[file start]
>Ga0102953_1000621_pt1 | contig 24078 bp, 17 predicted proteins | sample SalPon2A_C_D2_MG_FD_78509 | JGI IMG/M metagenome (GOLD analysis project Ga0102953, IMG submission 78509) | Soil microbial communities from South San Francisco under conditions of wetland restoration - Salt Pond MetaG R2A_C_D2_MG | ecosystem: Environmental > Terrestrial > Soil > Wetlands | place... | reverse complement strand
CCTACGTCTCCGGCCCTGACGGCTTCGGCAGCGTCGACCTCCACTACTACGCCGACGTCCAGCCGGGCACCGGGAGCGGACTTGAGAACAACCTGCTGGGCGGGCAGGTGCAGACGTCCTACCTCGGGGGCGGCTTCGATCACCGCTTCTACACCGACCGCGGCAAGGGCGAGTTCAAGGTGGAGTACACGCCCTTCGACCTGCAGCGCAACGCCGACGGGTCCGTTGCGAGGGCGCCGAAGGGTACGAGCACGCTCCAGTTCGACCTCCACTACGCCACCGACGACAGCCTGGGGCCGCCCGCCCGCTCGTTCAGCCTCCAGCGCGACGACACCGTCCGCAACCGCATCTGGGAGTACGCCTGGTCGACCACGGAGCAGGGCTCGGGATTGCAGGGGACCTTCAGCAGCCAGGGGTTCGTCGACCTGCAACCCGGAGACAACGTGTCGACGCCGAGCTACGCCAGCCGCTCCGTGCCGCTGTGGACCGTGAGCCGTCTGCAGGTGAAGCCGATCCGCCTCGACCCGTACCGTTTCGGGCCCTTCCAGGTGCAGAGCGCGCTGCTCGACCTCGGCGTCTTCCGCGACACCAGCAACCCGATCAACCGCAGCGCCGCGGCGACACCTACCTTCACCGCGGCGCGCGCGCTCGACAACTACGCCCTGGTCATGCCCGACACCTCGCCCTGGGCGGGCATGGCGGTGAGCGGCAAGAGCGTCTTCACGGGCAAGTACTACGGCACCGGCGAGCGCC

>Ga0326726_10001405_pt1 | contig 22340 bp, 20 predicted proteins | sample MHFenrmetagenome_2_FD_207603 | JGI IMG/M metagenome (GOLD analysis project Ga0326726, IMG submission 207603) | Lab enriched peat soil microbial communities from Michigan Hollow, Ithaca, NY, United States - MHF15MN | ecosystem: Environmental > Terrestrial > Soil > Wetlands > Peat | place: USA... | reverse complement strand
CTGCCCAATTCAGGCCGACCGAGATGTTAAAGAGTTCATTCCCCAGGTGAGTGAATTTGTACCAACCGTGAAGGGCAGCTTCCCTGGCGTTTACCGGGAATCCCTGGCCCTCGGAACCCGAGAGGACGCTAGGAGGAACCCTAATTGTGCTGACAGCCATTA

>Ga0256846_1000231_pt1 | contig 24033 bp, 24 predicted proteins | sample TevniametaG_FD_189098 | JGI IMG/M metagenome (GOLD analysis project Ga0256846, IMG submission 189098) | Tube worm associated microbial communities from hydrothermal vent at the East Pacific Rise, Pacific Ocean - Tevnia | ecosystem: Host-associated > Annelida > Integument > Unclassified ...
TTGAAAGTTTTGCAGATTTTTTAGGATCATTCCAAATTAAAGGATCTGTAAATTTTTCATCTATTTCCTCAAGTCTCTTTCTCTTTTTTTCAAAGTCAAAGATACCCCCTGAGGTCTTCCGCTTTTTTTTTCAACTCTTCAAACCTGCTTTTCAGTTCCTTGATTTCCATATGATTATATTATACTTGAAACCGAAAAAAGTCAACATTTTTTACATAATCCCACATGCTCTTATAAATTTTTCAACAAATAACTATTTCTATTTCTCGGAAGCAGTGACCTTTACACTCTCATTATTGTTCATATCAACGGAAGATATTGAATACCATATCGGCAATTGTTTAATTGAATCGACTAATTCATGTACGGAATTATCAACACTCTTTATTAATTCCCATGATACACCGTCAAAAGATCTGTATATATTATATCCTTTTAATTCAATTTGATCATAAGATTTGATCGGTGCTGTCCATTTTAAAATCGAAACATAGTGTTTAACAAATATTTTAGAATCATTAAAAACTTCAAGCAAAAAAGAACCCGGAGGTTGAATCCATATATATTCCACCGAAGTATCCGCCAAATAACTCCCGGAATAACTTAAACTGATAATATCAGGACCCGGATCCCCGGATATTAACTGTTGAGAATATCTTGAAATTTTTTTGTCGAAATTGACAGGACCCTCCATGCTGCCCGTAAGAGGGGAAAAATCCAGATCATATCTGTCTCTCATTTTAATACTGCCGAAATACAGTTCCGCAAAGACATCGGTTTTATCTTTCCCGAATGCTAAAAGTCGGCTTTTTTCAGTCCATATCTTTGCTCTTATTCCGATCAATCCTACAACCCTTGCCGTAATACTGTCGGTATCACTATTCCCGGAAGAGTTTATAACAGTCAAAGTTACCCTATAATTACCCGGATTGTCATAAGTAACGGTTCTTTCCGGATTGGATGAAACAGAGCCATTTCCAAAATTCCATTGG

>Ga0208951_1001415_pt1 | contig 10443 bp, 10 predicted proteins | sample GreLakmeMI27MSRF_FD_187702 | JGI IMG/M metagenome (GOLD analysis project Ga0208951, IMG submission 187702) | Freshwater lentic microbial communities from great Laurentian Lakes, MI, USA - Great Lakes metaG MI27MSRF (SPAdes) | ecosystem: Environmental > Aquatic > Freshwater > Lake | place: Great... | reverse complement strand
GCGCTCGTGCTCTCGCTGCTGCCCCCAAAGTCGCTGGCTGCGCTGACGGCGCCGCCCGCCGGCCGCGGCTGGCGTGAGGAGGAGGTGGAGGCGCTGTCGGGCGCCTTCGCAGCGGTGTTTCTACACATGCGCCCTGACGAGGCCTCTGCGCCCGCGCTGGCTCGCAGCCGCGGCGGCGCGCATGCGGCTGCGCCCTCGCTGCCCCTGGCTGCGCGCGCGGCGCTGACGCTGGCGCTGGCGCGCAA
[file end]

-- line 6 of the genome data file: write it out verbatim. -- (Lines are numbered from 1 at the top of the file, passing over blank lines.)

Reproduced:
TTGAAAGTTTTGCAGATTTTTTAGGATCATTCCAAATTAAAGGATCTGTAAATTTTTCATCTATTTCCTCAAGTCTCTTTCTCTTTTTTTCAAAGTCAAAGATACCCCCTGAGGTCTTCCGCTTTTTTTTTCAACTCTTCAAACCTGCTTTTCAGTTCCTTGATTTCCATATGATTATATTATACTTGAAACCGAAAAAAGTCAACATTTTTTACATAATCCCACATGCTCTTATAAATTTTTCAACAAATAACTATTTCTATTTCTCGGAAGCAGTGACCTTTACACTCTCATTATTGTTCATATCAACGGAAGATATTGAATACCATATCGGCAATTGTTTAATTGAATCGACTAATTCATGTACGGAATTATCAACACTCTTTATTAATTCCCATGATACACCGTCAAAAGATCTGTATATATTATATCCTTTTAATTCAATTTGATCATAAGATTTGATCGGTGCTGTCCATTTTAAAATCGAAACATAGTGTTTAACAAATATTTTAGAATCATTAAAAACTTCAAGCAAAAAAGAACCCGGAGGTTGAATCCATATATATTCCACCGAAGTATCCGCCAAATAACTCCCGGAATAACTTAAACTGATAATATCAGGACCCGGATCCCCGGATATTAACTGTTGAGAATATCTTGAAATTTTTTTGTCGAAATTGACAGGACCCTCCATGCTGCCCGTAAGAGGGGAAAAATCCAGATCATATCTGTCTCTCATTTTAATACTGCCGAAATACAGTTCCGCAAAGACATCGGTTTTATCTTTCCCGAATGCTAAAAGTCGGCTTTTTTCAGTCCATATCTTTGCTCTTATTCCGATCAATCCTACAACCCTTGCCGTAATACTGTCGGTATCACTATTCCCGGAAGAGTTTATAACAGTCAAAGTTACCCTATAATTACCCGGATTGTCATAAGTAACGGTTCTTTCCGGATTGGATGAAACAGAGCCATTTCCAAAATTCCATTGG